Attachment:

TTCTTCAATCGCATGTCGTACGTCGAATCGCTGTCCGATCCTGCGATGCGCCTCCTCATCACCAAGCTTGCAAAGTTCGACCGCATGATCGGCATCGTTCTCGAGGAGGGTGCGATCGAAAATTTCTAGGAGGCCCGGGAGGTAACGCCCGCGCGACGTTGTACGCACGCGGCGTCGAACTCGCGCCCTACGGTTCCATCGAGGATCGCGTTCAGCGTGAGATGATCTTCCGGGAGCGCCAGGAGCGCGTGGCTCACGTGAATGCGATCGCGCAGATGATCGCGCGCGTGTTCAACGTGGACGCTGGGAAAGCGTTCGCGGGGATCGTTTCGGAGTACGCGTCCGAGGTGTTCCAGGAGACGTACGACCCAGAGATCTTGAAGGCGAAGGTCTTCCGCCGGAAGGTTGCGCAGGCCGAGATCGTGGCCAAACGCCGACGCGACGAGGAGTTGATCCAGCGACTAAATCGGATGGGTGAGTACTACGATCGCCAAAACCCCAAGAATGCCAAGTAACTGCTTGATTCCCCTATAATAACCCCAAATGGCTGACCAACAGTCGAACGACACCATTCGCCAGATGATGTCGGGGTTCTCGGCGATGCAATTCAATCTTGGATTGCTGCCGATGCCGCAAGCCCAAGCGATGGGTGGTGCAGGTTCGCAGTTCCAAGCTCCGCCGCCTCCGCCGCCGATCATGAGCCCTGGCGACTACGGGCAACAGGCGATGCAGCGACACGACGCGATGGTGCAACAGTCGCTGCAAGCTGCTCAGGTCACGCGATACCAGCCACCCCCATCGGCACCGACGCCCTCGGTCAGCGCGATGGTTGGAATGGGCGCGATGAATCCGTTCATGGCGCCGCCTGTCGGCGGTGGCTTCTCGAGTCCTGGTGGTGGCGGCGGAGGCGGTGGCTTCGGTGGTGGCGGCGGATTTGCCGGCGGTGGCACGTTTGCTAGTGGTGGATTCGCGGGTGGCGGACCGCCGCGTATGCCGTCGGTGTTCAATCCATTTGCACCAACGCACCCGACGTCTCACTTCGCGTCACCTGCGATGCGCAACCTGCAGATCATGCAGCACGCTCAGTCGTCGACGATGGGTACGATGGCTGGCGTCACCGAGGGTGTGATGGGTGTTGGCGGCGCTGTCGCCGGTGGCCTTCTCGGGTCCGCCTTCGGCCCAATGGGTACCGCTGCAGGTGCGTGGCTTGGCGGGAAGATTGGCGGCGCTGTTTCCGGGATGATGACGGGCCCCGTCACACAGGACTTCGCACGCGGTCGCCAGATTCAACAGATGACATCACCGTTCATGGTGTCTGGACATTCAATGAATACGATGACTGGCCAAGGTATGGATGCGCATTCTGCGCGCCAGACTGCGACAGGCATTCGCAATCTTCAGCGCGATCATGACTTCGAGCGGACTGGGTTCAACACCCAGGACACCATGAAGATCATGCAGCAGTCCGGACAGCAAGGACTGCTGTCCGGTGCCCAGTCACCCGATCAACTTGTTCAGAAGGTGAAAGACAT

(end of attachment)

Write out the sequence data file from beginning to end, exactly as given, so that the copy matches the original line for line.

TTCTTCAATCGCATGTCGTACGTCGAATCGCTGTCCGATCCTGCGATGCGCCTCCTCATCACCAAGCTTGCAAAGTTCGACCGCATGATCGGCATCGTTCTCGAGGAGGGTGCGATCGAAAATTTCTAGGAGGCCCGGGAGGTAACGCCCGCGCGACGTTGTACGCACGCGGCGTCGAACTCGCGCCCTACGGTTCCATCGAGGATCGCGTTCAGCGTGAGATGATCTTCCGGGAGCGCCAGGAGCGCGTGGCTCACGTGAATGCGATCGCGCAGATGATCGCGCGCGTGTTCAACGTGGACGCTGGGAAAGCGTTCGCGGGGATCGTTTCGGAGTACGCGTCCGAGGTGTTCCAGGAGACGTACGACCCAGAGATCTTGAAGGCGAAGGTCTTCCGCCGGAAGGTTGCGCAGGCCGAGATCGTGGCCAAACGCCGACGCGACGAGGAGTTGATCCAGCGACTAAATCGGATGGGTGAGTACTACGATCGCCAAAACCCCAAGAATGCCAAGTAACTGCTTGATTCCCCTATAATAACCCCAAATGGCTGACCAACAGTCGAACGACACCATTCGCCAGATGATGTCGGGGTTCTCGGCGATGCAATTCAATCTTGGATTGCTGCCGATGCCGCAAGCCCAAGCGATGGGTGGTGCAGGTTCGCAGTTCCAAGCTCCGCCGCCTCCGCCGCCGATCATGAGCCCTGGCGACTACGGGCAACAGGCGATGCAGCGACACGACGCGATGGTGCAACAGTCGCTGCAAGCTGCTCAGGTCACGCGATACCAGCCACCCCCATCGGCACCGACGCCCTCGGTCAGCGCGATGGTTGGAATGGGCGCGATGAATCCGTTCATGGCGCCGCCTGTCGGCGGTGGCTTCTCGAGTCCTGGTGGTGGCGGCGGAGGCGGTGGCTTCGGTGGTGGCGGCGGATTTGCCGGCGGTGGCACGTTTGCTAGTGGTGGATTCGCGGGTGGCGGACCGCCGCGTATGCCGTCGGTGTTCAATCCATTTGCACCAACGCACCCGACGTCTCACTTCGCGTCACCTGCGATGCGCAACCTGCAGATCATGCAGCACGCTCAGTCGTCGACGATGGGTACGATGGCTGGCGTCACCGAGGGTGTGATGGGTGTTGGCGGCGCTGTCGCCGGTGGCCTTCTCGGGTCCGCCTTCGGCCCAATGGGTACCGCTGCAGGTGCGTGGCTTGGCGGGAAGATTGGCGGCGCTGTTTCCGGGATGATGACGGGCCCCGTCACACAGGACTTCGCACGCGGTCGCCAGATTCAACAGATGACATCACCGTTCATGGTGTCTGGACATTCAATGAATACGATGACTGGCCAAGGTATGGATGCGCATTCTGCGCGCCAGACTGCGACAGGCATTCGCAATCTTCAGCGCGATCATGACTTCGAGCGGACTGGGTTCAACACCCAGGACACCATGAAGATCATGCAGCAGTCCGGACAGCAAGGACTGCTGTCCGGTGCCCAGTCACCCGATCAACTTGTTCAGAAGGTGAAAGACAT